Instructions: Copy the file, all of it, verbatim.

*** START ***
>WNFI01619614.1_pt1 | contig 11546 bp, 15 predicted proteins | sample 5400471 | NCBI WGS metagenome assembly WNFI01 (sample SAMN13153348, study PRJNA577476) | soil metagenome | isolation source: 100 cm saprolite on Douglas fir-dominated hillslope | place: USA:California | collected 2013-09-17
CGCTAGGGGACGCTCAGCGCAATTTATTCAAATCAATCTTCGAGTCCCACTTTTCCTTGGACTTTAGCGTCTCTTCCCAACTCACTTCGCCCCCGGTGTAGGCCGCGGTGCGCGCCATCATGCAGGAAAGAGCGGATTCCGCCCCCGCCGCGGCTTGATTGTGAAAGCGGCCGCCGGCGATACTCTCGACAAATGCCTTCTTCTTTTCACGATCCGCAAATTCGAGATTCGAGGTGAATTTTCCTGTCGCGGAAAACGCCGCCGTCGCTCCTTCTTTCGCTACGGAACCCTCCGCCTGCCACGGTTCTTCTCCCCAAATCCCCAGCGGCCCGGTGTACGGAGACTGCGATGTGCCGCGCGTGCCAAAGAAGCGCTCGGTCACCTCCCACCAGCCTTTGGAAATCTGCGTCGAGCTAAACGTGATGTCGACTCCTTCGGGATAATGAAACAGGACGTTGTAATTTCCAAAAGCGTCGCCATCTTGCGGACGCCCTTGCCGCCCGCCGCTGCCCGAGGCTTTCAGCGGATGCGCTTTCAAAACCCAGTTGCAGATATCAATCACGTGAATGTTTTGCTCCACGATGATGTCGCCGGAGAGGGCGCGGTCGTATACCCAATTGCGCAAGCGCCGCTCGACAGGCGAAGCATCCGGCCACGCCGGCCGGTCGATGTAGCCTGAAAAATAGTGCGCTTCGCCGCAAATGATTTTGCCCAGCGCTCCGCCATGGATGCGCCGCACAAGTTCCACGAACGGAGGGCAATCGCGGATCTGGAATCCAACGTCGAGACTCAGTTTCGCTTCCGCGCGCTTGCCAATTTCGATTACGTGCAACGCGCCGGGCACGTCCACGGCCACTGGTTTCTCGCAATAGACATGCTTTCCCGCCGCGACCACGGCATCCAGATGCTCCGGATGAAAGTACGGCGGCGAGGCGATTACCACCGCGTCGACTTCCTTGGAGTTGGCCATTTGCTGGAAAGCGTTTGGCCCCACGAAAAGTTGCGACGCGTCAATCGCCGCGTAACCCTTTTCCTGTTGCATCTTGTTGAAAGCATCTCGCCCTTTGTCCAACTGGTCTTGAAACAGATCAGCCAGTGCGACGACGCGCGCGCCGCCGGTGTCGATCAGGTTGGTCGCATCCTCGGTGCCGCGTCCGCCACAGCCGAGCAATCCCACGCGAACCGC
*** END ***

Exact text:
>WNFI01619614.1_pt1 | contig 11546 bp, 15 predicted proteins | sample 5400471 | NCBI WGS metagenome assembly WNFI01 (sample SAMN13153348, study PRJNA577476) | soil metagenome | isolation source: 100 cm saprolite on Douglas fir-dominated hillslope | place: USA:California | collected 2013-09-17
CGCTAGGGGACGCTCAGCGCAATTTATTCAAATCAATCTTCGAGTCCCACTTTTCCTTGGACTTTAGCGTCTCTTCCCAACTCACTTCGCCCCCGGTGTAGGCCGCGGTGCGCGCCATCATGCAGGAAAGAGCGGATTCCGCCCCCGCCGCGGCTTGATTGTGAAAGCGGCCGCCGGCGATACTCTCGACAAATGCCTTCTTCTTTTCACGATCCGCAAATTCGAGATTCGAGGTGAATTTTCCTGTCGCGGAAAACGCCGCCGTCGCTCCTTCTTTCGCTACGGAACCCTCCGCCTGCCACGGTTCTTCTCCCCAAATCCCCAGCGGCCCGGTGTACGGAGACTGCGATGTGCCGCGCGTGCCAAAGAAGCGCTCGGTCACCTCCCACCAGCCTTTGGAAATCTGCGTCGAGCTAAACGTGATGTCGACTCCTTCGGGATAATGAAACAGGACGTTGTAATTTCCAAAAGCGTCGCCATCTTGCGGACGCCCTTGCCGCCCGCCGCTGCCCGAGGCTTTCAGCGGATGCGCTTTCAAAACCCAGTTGCAGATATCAATCACGTGAATGTTTTGCTCCACGATGATGTCGCCGGAGAGGGCGCGGTCGTATACCCAATTGCGCAAGCGCCGCTCGACAGGCGAAGCATCCGGCCACGCCGGCCGGTCGATGTAGCCTGAAAAATAGTGCGCTTCGCCGCAAATGATTTTGCCCAGCGCTCCGCCATGGATGCGCCGCACAAGTTCCACGAACGGAGGGCAATCGCGGATCTGGAATCCAACGTCGAGACTCAGTTTCGCTTCCGCGCGCTTGCCAATTTCGATTACGTGCAACGCGCCGGGCACGTCCACGGCCACTGGTTTCTCGCAATAGACATGCTTTCCCGCCGCGACCACGGCATCCAGATGCTCCGGATGAAAGTACGGCGGCGAGGCGATTACCACCGCGTCGACTTCCTTGGAGTTGGCCATTTGCTGGAAAGCGTTTGGCCCCACGAAAAGTTGCGACGCGTCAATCGCCGCGTAACCCTTTTCCTGTTGCATCTTGTTGAAAGCATCTCGCCCTTTGTCCAACTGGTCTTGAAACAGATCAGCCAGTGCGACGACGCGCGCGCCGCCGGTGTCGATCAGGTTGGTCGCATCCTCGGTGCCGCGTCCGCCACAGCCGAGCAATCCCACGCGAACCGC